Thank goodness for footballers like ‘Duffer’

Damien Duff. Photo: Inpho

Damien Duff. Photo: Inpho

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I wouldn’t expect anything less from Damien Duff.

Duff joined League of Ireland club, Shamrock Rovers earlier this month but that’s not what impressed me.

The 36 year-old Dubliner has publicly declared that ‘every penny’ of the salary he earns with Rovers will be donated to charity. Has there ever been such a sincere example of altruism in Irish football like this? I don’t think so.

Cynics will try to deny Duff rightful praise by saying that he doesn’t need the money and that his donations to charity are nothing more than perfectly constructed publicity stunts. I disagree.

Damien Duff is unlike the vast majority of footballers. Yes, he has had a successful and financially rewarding career, but that does not mean he should be vilified for it.

Duff has faced more than his fair share of challenging situations. His son, Woody, was born with a congenital heart defect.

The charities benefiting from Duff’s generosity are Temple Street, who raise money for the Temple Street Children’s Hospital and Heart Children Ireland which supports children born with congenital heart defects.

“Every penny I get is going to charity,” said Duff. “I don’t want a penny. I thought it would be something nice to do because I just want to play football.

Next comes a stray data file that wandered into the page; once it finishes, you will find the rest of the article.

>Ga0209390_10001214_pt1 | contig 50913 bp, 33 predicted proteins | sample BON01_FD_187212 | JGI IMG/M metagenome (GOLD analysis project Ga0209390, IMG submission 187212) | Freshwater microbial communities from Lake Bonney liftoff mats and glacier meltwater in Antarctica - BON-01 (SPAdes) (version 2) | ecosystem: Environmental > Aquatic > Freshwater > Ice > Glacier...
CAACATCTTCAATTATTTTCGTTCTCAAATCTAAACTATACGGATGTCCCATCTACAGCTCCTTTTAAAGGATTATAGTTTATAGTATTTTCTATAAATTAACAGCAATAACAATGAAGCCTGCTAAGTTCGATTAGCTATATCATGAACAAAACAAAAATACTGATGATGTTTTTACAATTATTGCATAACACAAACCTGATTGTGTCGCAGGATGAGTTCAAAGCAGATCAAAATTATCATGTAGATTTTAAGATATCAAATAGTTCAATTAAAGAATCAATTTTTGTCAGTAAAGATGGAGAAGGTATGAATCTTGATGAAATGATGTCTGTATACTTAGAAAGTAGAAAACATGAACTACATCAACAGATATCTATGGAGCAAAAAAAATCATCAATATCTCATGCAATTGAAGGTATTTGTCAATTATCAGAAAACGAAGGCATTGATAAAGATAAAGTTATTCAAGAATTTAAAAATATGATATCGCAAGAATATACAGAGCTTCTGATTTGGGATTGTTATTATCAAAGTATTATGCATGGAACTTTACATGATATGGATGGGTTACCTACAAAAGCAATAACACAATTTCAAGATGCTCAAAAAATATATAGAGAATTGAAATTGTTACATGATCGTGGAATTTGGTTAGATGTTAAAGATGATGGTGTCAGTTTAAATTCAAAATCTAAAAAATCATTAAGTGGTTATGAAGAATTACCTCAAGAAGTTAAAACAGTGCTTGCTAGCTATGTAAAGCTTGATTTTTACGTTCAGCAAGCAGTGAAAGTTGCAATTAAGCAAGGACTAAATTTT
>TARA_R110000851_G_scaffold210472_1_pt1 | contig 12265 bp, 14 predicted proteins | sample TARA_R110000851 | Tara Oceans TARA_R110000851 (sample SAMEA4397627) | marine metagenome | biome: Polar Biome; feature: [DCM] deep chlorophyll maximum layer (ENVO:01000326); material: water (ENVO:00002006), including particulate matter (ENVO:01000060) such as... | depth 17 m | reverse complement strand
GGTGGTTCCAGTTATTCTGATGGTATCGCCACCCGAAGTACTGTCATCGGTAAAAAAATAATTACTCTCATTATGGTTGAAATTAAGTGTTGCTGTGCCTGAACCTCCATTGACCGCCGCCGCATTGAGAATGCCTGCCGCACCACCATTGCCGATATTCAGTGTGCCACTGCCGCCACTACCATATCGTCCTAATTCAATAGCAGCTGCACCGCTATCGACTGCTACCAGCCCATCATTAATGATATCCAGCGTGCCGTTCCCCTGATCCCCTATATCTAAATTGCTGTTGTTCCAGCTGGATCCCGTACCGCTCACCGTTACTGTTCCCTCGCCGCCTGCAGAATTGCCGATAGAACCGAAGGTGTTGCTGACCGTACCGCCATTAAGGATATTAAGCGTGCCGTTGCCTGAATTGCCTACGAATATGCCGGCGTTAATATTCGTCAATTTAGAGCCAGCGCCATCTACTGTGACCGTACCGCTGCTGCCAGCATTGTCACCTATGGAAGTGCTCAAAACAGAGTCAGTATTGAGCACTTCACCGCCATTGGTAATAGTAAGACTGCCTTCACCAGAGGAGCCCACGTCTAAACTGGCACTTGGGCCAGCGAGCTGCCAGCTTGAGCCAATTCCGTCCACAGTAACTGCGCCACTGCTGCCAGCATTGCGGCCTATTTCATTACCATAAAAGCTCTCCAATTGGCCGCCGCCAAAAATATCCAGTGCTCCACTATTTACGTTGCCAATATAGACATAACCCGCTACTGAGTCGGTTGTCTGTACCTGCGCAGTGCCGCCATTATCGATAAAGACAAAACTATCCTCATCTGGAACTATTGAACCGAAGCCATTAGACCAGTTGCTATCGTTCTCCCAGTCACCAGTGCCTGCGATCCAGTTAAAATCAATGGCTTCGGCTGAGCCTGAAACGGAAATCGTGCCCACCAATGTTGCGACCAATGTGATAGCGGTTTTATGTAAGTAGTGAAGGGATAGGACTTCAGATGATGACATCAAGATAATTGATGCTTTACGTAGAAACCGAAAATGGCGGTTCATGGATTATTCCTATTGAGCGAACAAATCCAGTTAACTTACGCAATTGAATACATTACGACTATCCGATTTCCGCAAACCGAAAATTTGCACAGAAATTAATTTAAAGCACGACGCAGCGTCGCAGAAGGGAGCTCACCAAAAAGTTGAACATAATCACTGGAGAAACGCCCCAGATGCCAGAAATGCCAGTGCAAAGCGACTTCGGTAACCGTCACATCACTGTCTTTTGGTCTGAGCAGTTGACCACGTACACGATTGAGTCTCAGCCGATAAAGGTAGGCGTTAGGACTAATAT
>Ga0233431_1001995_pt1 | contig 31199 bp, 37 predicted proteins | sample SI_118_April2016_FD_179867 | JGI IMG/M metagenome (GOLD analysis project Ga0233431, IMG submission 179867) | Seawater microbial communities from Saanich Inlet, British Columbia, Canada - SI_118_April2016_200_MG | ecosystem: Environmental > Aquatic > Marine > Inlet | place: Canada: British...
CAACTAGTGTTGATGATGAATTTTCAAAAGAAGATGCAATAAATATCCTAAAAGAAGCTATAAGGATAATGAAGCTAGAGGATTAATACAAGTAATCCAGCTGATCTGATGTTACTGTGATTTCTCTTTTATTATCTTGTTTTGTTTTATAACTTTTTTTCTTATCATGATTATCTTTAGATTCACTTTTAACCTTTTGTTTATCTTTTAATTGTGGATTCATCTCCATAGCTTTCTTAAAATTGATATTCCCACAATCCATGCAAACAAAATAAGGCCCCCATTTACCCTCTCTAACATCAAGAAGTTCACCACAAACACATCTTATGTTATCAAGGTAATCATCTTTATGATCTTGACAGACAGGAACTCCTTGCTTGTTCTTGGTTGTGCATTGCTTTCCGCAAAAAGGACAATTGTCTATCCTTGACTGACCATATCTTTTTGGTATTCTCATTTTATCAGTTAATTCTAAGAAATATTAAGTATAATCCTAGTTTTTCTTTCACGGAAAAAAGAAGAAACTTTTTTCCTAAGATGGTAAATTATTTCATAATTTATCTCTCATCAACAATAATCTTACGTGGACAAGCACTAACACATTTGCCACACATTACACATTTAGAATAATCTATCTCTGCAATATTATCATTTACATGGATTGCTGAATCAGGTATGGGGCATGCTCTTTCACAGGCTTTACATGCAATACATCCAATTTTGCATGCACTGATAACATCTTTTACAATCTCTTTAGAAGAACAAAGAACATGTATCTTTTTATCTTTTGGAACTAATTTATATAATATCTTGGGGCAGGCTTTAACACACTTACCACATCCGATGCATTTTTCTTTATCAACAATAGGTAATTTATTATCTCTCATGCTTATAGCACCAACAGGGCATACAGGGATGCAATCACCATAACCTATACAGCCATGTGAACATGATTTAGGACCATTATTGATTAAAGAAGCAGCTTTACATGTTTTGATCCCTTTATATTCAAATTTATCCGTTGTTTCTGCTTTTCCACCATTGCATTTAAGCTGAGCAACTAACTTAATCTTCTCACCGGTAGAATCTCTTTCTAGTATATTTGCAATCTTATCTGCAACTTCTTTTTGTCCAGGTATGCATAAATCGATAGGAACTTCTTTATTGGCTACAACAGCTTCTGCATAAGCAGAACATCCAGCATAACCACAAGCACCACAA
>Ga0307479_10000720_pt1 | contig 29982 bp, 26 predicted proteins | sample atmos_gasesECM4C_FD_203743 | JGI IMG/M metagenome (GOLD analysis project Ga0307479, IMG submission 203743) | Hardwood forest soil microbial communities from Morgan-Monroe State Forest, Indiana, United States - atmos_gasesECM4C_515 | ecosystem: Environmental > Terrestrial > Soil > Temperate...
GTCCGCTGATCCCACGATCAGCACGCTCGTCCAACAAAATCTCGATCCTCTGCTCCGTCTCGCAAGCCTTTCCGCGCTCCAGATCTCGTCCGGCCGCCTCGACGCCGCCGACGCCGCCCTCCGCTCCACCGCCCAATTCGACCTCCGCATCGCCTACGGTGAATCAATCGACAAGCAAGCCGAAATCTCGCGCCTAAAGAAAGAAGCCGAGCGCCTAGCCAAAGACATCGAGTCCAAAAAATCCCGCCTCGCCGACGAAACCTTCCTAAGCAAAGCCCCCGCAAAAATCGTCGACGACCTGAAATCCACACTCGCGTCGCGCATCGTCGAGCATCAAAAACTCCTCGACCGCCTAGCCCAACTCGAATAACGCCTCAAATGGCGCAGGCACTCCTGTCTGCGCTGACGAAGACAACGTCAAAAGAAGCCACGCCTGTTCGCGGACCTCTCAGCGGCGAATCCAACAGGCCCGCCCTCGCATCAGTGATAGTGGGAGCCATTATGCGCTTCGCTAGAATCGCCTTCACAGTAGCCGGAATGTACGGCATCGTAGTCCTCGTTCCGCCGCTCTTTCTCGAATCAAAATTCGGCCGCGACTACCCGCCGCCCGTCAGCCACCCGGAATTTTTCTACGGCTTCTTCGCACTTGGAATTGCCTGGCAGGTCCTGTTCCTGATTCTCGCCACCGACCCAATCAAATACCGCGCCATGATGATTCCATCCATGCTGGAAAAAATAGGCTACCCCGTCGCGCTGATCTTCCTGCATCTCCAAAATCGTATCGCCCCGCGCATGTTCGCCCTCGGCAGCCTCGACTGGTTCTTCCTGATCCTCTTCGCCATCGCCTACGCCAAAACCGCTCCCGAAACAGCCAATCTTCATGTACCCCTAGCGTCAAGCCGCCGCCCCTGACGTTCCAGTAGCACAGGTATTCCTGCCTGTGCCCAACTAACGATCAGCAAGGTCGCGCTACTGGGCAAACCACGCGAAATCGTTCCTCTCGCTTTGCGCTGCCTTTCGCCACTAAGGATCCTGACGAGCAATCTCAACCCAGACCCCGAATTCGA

“The only thing I’ve taken from Rovers is the loan of a car through Hyundai until I sort my situation out. Otherwise, every penny I get - whether it be bonuses, incentives or whatever, appearance money - is all going to those two charities 50-50.

“I’ve done a bit in the past with charities, including Heart Children Ireland because of my son, and it was straightforward enough. I don’t want to make a big story out of it.

“The charities are close to my heart. My son’s operation took place in London but the check-ups were done here.”

Most footballers turn into cash obsessed nymphomaniacs when they start earning some money. It’s ugly to witness.

However, it’s nice to know that not all footballers are like this.

Duff is not the only altruistic footballer who has attempted to help others.

Dutch central defender, Ron Vlaar, spent his summer working with under-privileged children in Bangalore.

“Focusing on the problems of these kids is something of a good cause and it helps me take my mind off my own troubles,” he said.

Liverpool and Italy centre-forward, Mario Balotelli might not be cutting it on the pitch these days but when it comes to helping others, he is in a league of his own.

Balotelli is believed to have donated a five figure sum to a dog shelter that was damaged by a serious fire and during his time with Manchester City it was reported he drove around the streets of Manchester handing out cash to the homeless.

If you ran into Luis Suarez on a dark night you would be excused if you felt terrified but the Uruguay and Barcelona star is not all bad.

Suarez posed as a doctor in a video sent to a young cancer sufferer and offered to bring him one of his shirts if the boy agreed to take his medicine and listen to his doctors.

Footballers aren’t all bad but, sometimes it takes someone like Damien Duff, to remind us of that.